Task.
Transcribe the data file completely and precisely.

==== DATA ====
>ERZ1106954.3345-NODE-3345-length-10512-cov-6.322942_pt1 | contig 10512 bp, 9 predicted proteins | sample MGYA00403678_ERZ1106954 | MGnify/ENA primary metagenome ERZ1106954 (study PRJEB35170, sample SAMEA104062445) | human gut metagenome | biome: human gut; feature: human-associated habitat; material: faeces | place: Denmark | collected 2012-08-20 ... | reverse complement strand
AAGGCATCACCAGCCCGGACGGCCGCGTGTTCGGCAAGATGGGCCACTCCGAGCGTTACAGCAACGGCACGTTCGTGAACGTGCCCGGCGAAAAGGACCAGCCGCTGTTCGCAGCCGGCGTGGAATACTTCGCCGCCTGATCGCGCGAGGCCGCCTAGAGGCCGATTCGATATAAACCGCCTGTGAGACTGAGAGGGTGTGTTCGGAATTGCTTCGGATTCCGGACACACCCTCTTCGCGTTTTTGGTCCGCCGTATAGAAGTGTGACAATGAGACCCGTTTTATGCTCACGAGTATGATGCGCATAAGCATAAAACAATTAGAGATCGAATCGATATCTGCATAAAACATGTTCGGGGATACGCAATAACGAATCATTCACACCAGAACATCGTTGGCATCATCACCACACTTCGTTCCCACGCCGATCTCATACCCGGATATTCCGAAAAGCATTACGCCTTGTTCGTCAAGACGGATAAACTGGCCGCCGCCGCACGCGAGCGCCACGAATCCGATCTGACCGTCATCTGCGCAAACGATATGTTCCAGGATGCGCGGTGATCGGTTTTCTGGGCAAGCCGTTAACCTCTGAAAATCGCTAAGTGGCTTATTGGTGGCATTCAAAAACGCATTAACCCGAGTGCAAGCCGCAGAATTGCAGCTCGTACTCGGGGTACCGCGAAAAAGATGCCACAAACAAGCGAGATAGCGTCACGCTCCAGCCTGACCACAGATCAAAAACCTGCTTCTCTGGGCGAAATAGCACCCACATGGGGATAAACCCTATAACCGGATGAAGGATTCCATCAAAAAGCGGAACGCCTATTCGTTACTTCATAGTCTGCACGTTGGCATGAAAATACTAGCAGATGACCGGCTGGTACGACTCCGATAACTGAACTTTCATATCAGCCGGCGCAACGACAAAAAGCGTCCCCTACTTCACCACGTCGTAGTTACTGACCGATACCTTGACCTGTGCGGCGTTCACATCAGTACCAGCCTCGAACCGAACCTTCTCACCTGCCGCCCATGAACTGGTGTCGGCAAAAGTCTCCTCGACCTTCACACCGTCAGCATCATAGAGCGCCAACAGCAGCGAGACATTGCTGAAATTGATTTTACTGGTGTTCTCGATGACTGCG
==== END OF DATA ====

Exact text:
>ERZ1106954.3345-NODE-3345-length-10512-cov-6.322942_pt1 | contig 10512 bp, 9 predicted proteins | sample MGYA00403678_ERZ1106954 | MGnify/ENA primary metagenome ERZ1106954 (study PRJEB35170, sample SAMEA104062445) | human gut metagenome | biome: human gut; feature: human-associated habitat; material: faeces | place: Denmark | collected 2012-08-20 ... | reverse complement strand
AAGGCATCACCAGCCCGGACGGCCGCGTGTTCGGCAAGATGGGCCACTCCGAGCGTTACAGCAACGGCACGTTCGTGAACGTGCCCGGCGAAAAGGACCAGCCGCTGTTCGCAGCCGGCGTGGAATACTTCGCCGCCTGATCGCGCGAGGCCGCCTAGAGGCCGATTCGATATAAACCGCCTGTGAGACTGAGAGGGTGTGTTCGGAATTGCTTCGGATTCCGGACACACCCTCTTCGCGTTTTTGGTCCGCCGTATAGAAGTGTGACAATGAGACCCGTTTTATGCTCACGAGTATGATGCGCATAAGCATAAAACAATTAGAGATCGAATCGATATCTGCATAAAACATGTTCGGGGATACGCAATAACGAATCATTCACACCAGAACATCGTTGGCATCATCACCACACTTCGTTCCCACGCCGATCTCATACCCGGATATTCCGAAAAGCATTACGCCTTGTTCGTCAAGACGGATAAACTGGCCGCCGCCGCACGCGAGCGCCACGAATCCGATCTGACCGTCATCTGCGCAAACGATATGTTCCAGGATGCGCGGTGATCGGTTTTCTGGGCAAGCCGTTAACCTCTGAAAATCGCTAAGTGGCTTATTGGTGGCATTCAAAAACGCATTAACCCGAGTGCAAGCCGCAGAATTGCAGCTCGTACTCGGGGTACCGCGAAAAAGATGCCACAAACAAGCGAGATAGCGTCACGCTCCAGCCTGACCACAGATCAAAAACCTGCTTCTCTGGGCGAAATAGCACCCACATGGGGATAAACCCTATAACCGGATGAAGGATTCCATCAAAAAGCGGAACGCCTATTCGTTACTTCATAGTCTGCACGTTGGCATGAAAATACTAGCAGATGACCGGCTGGTACGACTCCGATAACTGAACTTTCATATCAGCCGGCGCAACGACAAAAAGCGTCCCCTACTTCACCACGTCGTAGTTACTGACCGATACCTTGACCTGTGCGGCGTTCACATCAGTACCAGCCTCGAACCGAACCTTCTCACCTGCCGCCCATGAACTGGTGTCGGCAAAAGTCTCCTCGACCTTCACACCGTCAGCATCATAGAGCGCCAACAGCAGCGAGACATTGCTGAAATTGATTTTACTGGTGTTCTCGATGACTGCG